|Publication number||US6593632 B1|
|Application number||US 09/375,500|
|Publication date||Jul 15, 2003|
|Filing date||Aug 17, 1999|
|Priority date||Aug 17, 1999|
|Publication number||09375500, 375500, US 6593632 B1, US 6593632B1, US-B1-6593632, US6593632 B1, US6593632B1|
|Inventors||Steven C. Avanzino, Minh Van Ngo, Angela T. Hui, Chun Jiang, Hamid Partovi|
|Original Assignee||Advanced Micro Devices, Inc.|
|Export Citation||BiBTeX, EndNote, RefMan|
|Patent Citations (2), Referenced by (18), Classifications (16), Legal Events (4)|
|External Links: USPTO, USPTO Assignment, Espacenet|
This patent application contains subject matter related to subject matter disclosed in U.S. patent application Ser. No. 09/375,499, filed on Aug. 17, 1999, now U.S. Pat. No. 6,137,126, entitled “METHOD TO REDUCE GATE-TO-LOCAL INTERCONNECT CAPACITANCE USING A LOW DIELECTRIC CONSTANT MATERIAL FOR LDD SPACER”, the entire disclosure of which is incorporated herein by reference.
The present invention relates to semiconductor devices and manufacturing processes, and more particularly to methods for providing improved structures in which gate-to-local interconnect capacitance is reduced by utilization of a low dielectric constant material for a local interconnect etch stop layer, namely silicon carbide (“SiC”).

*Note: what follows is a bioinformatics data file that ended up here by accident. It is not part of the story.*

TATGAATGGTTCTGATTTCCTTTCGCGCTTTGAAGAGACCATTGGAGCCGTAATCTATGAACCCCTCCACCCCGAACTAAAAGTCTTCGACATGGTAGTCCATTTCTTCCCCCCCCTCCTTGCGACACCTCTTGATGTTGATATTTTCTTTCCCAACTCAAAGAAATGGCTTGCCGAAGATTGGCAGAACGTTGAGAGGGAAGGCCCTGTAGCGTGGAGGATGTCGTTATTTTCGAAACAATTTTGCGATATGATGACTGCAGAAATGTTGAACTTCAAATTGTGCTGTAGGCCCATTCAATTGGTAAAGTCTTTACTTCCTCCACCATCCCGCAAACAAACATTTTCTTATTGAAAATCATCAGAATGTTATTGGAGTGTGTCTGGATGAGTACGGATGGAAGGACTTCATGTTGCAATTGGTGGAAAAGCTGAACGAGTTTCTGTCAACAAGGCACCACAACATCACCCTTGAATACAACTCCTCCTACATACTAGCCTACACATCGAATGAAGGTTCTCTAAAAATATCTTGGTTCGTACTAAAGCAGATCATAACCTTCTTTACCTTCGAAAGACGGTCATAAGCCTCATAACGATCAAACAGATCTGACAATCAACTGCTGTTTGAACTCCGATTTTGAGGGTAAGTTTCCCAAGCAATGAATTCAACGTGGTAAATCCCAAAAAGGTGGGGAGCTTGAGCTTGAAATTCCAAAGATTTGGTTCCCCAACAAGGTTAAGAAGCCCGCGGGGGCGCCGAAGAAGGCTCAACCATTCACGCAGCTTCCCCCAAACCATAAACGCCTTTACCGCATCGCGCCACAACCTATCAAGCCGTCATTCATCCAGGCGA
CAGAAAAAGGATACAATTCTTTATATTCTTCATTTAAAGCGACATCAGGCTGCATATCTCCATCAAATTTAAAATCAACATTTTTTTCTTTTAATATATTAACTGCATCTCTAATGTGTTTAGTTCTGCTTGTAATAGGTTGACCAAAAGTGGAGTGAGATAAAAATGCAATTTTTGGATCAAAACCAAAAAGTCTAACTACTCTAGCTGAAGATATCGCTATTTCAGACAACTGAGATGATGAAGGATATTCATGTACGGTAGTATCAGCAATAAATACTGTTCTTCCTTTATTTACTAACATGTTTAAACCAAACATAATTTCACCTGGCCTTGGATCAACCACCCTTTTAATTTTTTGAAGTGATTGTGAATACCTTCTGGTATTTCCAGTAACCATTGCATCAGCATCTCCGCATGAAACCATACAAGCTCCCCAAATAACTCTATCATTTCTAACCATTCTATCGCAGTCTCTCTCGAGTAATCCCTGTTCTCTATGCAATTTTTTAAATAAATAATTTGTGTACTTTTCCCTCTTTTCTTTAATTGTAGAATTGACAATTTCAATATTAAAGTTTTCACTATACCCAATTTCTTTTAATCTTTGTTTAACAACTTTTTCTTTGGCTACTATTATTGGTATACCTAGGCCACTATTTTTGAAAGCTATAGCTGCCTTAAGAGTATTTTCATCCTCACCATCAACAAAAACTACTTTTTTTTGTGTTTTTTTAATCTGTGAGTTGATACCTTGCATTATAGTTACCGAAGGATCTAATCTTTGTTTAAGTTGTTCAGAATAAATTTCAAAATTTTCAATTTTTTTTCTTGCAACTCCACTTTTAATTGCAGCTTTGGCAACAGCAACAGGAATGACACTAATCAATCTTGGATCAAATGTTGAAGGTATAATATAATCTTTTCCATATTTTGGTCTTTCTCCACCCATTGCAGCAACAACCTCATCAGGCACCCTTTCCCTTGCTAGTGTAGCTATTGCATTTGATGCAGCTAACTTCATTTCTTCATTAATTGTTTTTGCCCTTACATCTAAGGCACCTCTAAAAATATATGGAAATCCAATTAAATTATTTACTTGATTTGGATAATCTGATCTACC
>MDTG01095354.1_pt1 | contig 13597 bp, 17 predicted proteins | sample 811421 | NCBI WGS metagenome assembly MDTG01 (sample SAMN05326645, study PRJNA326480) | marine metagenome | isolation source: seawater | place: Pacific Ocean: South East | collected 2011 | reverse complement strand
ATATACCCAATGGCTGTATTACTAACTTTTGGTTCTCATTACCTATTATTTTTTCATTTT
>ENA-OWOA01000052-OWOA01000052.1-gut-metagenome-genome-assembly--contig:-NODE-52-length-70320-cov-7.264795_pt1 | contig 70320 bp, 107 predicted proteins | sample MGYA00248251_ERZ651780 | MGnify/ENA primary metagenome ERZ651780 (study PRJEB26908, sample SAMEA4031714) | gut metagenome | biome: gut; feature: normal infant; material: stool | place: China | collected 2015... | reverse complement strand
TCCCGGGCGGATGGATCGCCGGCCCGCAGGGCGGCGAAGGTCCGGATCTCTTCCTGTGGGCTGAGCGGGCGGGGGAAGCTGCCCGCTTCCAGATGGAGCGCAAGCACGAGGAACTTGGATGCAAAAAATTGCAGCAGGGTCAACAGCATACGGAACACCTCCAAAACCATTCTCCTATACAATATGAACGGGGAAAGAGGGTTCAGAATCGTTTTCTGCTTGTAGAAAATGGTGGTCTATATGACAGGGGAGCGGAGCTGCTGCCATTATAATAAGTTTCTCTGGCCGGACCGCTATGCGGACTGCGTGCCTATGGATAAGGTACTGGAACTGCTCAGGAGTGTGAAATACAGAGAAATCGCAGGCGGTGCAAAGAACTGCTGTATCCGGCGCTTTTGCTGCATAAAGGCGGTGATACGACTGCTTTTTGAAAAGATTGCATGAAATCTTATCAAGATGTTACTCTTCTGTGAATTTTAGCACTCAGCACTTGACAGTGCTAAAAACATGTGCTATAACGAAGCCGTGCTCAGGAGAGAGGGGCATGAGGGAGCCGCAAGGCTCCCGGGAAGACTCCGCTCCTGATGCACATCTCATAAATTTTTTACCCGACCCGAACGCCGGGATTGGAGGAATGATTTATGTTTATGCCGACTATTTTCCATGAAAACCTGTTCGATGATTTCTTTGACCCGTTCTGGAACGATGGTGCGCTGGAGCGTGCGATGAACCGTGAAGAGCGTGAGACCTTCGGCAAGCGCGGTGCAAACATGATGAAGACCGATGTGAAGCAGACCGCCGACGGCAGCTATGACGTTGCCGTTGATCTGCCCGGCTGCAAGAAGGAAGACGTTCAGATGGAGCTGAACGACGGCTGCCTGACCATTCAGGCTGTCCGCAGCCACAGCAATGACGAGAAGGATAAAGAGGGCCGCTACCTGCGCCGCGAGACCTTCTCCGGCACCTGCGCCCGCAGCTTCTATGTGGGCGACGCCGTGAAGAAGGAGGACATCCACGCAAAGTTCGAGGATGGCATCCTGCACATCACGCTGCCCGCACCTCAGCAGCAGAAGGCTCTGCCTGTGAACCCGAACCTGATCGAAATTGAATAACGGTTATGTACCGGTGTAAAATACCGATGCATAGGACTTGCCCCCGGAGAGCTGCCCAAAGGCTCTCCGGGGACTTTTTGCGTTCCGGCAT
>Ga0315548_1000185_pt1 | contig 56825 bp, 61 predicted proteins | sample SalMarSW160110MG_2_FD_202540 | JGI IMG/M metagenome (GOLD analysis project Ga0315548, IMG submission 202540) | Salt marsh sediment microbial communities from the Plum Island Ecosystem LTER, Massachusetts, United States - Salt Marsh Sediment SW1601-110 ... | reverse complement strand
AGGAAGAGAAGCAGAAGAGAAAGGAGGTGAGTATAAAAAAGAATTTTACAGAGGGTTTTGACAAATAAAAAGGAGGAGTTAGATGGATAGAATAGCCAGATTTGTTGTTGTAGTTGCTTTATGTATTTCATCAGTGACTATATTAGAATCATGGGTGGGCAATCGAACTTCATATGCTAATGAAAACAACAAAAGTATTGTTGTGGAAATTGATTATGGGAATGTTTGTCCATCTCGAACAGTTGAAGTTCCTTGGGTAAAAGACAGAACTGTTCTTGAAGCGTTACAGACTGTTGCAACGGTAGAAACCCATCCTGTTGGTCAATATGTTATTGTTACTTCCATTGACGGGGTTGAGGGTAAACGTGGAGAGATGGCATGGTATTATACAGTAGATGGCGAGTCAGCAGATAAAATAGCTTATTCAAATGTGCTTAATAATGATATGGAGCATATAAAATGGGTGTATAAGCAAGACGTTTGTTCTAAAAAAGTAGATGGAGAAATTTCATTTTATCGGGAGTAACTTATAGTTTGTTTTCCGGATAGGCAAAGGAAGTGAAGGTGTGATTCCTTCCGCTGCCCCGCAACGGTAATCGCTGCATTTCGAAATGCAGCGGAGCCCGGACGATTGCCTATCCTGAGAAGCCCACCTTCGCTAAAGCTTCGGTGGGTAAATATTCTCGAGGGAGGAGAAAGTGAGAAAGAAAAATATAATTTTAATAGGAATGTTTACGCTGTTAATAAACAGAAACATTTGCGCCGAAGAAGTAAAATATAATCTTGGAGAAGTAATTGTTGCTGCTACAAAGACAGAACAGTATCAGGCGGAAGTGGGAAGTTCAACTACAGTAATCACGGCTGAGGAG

Integrated circuit designs have numerous active devices such as transistors laid out on a common substrate, typically silicon. A continuing trend in semiconductor technology is to build integrated circuits with more and/or faster semiconductor devices. The drive toward this ultra large-scale integration (ULSI) has resulted in continued shrinking of active devices and circuit features.
In order to achieve higher device density, smaller geometry devices have been developed. Isolation regions separate the active devices to prevent electrical interference between them. Such isolation regions may be formed early in the fabrication process by masking the intended active regions and growing an insulator, such as an oxide, in the non-masked isolation regions. The grown oxide, referred to as a field oxide, serves to isolate and define the active regions. The active devices are formed by various processing steps and then covered with an insulator.
In order to interconnect the various active devices, one or more overlying metalization layers are formed on top of the insulator with connections to the devices provided by conductively filled openings in the insulator. The various devices are thereby interconnected between adjacent active devices that may be disposed underneath the insulating layer. Such an interconnection, known as a local interconnect (“LI”), is formed on top of the isolating field oxide and prior to forming overlying insulating and metalization layers.